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Showing posts from 2014

After Borges

1. To a minor poet

Where are the days you spent on earth,
all the joy and anguish
that were your universe?

The river of years has washed them away;
now you survive
as an entry in the index.

Proudly they gather, the gods’ gifts, immortal.
Of you, dark friend, all we know
is that one evening you heard the nightingale.

Walking fields of asphodels, your slighted shade
must think the gods harsh
but the days are a tangle of paltry needs

and is there really a blessing richer
than the ash of which oblivion’s made?
For others the gods kindled

a persistent light: see
how it shines in every crevice, finds every flaw
and in the end shrivels the rose it treasures.

They were kinder to you, brother, passing you by,
leaving you to the nightingale in the garden
in the thrill of a dusk which will never darken.

2. To whoever is reading me

You’re untouchable. Haven’t they told you,
the powers that control your every move,
that dust is certain? Or did you imagine
your stepping into it could slow the r…

A poem from The Rooms

Poem beginning with two lines by André Breton

The wardrobe is filled with linen,
there are even moonbeams I can unfold.
The roof has slipped back on the gables,
old trees march in from the cold.

The wardrobe is filled with linen,
the beds are slept in again.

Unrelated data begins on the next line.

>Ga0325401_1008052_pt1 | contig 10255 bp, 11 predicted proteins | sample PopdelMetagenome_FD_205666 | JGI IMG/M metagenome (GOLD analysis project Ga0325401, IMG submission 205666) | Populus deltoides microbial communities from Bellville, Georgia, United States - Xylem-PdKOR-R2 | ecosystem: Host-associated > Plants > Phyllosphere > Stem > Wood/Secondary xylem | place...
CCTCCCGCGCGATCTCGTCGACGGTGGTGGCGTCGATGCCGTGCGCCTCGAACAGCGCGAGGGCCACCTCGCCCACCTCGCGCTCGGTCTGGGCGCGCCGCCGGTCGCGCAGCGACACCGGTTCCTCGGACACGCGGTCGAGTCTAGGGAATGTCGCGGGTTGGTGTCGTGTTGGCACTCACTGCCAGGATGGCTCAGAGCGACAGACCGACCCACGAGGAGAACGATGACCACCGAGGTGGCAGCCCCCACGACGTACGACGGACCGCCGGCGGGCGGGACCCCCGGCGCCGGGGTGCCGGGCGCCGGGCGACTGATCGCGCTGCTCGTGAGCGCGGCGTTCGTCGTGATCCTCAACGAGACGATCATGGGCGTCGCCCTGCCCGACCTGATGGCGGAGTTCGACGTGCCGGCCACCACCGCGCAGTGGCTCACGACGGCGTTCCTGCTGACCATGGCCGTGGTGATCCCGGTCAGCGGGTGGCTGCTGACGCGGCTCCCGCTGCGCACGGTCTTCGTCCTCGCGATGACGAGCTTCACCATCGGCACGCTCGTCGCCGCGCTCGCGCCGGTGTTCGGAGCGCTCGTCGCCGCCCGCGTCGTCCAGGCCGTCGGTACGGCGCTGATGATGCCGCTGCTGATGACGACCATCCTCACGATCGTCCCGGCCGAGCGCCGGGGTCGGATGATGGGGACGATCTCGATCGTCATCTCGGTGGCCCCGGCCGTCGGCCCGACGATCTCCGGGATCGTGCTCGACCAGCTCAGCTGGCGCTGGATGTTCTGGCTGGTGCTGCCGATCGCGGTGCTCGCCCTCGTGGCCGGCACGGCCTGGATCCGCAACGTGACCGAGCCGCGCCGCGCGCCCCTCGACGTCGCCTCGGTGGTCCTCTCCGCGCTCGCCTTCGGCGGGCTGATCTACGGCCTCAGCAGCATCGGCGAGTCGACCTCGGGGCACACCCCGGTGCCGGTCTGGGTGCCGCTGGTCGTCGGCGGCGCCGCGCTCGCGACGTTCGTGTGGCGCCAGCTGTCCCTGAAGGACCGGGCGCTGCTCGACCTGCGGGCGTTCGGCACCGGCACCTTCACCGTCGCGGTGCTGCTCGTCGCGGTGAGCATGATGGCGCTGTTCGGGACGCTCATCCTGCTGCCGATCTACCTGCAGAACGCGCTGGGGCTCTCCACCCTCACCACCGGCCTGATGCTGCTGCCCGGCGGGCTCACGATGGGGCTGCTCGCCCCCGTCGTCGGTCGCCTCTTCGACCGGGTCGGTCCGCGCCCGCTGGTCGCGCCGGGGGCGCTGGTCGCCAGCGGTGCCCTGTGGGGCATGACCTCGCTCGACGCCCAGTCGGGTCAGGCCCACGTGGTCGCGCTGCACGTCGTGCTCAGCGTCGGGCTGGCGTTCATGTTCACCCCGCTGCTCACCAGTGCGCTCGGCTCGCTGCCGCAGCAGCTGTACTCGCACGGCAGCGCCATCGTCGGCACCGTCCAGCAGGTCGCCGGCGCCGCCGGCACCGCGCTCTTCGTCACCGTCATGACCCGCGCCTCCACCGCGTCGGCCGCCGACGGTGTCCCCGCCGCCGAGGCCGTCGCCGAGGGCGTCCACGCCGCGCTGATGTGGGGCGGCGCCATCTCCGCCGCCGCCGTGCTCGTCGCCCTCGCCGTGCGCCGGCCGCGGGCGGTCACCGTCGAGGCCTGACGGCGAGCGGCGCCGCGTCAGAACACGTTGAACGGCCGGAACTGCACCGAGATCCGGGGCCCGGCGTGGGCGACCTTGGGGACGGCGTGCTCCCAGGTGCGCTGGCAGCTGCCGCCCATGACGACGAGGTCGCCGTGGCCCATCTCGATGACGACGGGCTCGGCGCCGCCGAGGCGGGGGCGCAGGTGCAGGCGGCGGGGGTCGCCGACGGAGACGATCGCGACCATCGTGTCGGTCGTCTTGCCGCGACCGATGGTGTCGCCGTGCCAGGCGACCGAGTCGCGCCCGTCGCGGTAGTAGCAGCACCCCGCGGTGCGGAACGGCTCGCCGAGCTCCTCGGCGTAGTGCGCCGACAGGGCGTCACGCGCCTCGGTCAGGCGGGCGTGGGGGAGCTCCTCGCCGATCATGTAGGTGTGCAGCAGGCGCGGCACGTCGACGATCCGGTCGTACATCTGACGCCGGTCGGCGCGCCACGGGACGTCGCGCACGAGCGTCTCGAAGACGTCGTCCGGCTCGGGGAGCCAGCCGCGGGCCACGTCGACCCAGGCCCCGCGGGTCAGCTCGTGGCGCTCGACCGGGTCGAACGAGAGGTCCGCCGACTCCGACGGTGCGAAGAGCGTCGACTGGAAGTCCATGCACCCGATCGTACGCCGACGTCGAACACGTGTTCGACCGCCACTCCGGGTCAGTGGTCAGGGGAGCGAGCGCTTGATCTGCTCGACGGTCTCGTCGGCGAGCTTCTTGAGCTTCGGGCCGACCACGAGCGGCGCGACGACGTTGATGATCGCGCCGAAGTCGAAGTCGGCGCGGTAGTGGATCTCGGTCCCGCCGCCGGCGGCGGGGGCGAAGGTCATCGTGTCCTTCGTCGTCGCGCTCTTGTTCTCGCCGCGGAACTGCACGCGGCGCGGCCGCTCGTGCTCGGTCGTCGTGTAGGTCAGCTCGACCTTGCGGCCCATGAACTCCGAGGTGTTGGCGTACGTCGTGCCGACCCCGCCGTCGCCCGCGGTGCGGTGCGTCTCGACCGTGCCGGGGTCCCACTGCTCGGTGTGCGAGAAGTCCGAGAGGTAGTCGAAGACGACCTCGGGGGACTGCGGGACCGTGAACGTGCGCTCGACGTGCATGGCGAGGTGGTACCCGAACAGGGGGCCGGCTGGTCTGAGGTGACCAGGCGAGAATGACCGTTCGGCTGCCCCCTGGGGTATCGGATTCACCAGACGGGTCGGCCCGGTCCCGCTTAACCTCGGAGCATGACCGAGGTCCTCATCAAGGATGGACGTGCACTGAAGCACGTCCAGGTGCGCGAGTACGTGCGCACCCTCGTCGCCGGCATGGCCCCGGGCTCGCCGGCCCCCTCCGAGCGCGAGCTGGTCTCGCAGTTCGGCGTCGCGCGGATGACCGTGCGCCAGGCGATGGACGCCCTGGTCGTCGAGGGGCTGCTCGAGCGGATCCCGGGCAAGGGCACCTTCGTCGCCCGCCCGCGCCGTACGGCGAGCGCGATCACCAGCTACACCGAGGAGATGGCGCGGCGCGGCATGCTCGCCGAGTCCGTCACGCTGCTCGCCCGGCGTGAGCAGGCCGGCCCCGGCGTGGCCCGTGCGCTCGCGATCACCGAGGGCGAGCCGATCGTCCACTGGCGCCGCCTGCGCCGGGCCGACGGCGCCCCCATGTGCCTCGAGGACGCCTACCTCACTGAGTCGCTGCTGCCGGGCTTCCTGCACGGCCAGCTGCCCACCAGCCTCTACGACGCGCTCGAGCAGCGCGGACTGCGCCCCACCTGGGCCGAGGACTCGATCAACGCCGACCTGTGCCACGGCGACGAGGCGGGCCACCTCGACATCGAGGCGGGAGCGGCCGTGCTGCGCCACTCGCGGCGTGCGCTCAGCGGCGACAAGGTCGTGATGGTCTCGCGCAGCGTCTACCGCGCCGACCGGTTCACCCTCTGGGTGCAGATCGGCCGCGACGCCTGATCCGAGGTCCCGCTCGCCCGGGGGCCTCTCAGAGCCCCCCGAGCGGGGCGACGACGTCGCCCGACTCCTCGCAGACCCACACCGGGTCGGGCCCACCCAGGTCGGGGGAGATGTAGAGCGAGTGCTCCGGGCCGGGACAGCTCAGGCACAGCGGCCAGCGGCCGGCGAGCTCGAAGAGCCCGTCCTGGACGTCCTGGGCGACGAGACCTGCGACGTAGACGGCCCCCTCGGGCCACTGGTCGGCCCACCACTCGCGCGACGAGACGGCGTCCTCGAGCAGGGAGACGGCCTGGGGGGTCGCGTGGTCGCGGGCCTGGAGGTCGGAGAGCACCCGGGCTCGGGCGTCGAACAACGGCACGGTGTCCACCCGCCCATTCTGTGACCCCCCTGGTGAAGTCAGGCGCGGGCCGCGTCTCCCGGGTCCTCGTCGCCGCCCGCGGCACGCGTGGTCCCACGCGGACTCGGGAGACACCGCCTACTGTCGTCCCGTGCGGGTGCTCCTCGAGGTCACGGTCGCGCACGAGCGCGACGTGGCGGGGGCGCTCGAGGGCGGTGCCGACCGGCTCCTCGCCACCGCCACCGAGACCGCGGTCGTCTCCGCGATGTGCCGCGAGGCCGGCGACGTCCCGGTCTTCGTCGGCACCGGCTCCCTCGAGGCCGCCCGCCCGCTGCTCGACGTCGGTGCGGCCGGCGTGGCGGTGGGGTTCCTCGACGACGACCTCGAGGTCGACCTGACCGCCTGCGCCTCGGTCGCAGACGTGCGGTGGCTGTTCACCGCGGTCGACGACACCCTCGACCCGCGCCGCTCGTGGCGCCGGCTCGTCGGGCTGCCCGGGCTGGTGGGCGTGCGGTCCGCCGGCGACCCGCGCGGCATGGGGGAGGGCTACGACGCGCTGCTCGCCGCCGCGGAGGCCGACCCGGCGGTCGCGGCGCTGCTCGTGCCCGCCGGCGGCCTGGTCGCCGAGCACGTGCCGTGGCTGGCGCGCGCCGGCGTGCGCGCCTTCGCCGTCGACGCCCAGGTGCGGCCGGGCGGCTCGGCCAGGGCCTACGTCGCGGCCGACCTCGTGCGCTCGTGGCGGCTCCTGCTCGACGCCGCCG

Out of the air spill table and chairs,
the wine has crept back to the rim.

The wardrobe is filled with linen,
the drawers are packed with days.
The cabinet lies unsmashed in its corner,
there’s a harvest of sun on the floor.

The wardrobe is filled with linen,
the shadows come back to the wall.
They’ve gone to collect the children
from the strangers who stand in the hall.

The rooms are empty and cold,
the drawers are littered with bones.
The wardrobe is filled with linen
no-one can touch or unfold.

This appeared in yesterday's Irish Times but as the formatting got mangled on the Times' website I'm reposting it here. The collection it's taken from, The Rooms, will be published by Gallery Press in November.

Writing the city

I was asked to give a talk for the UCD Scholarcast series on 'If Ever You Go: A Map of Dublin in Poetry and Song', the anthology of poems about Dublin which is this year's choice for 'One City, One Book'.

Here's the opening of the talk. The podcast and pdf are here


Peter Sirr

Writing the City

How do you write about a city? How do you even define a city? A place, a history, geography, sociology, centres and peripheries, monuments and wastelands. A map of possibilities, an elusive map, coming in and out of focus, full of gaps and smudges. City is an abstract word like world or nation or country. You write from your particular apprehension of it, out of your own particular moment. Maybe you don’t write about it at all. From it, out of it. . . I’ve always liked what Roy Fisher said about Birmingham – Birmingham’s what I write with. The city as instrument, mode of exploration, investigation.

‘All cities are geological,’ Ivan Chtcheglov, tells us.

You can’t take thr…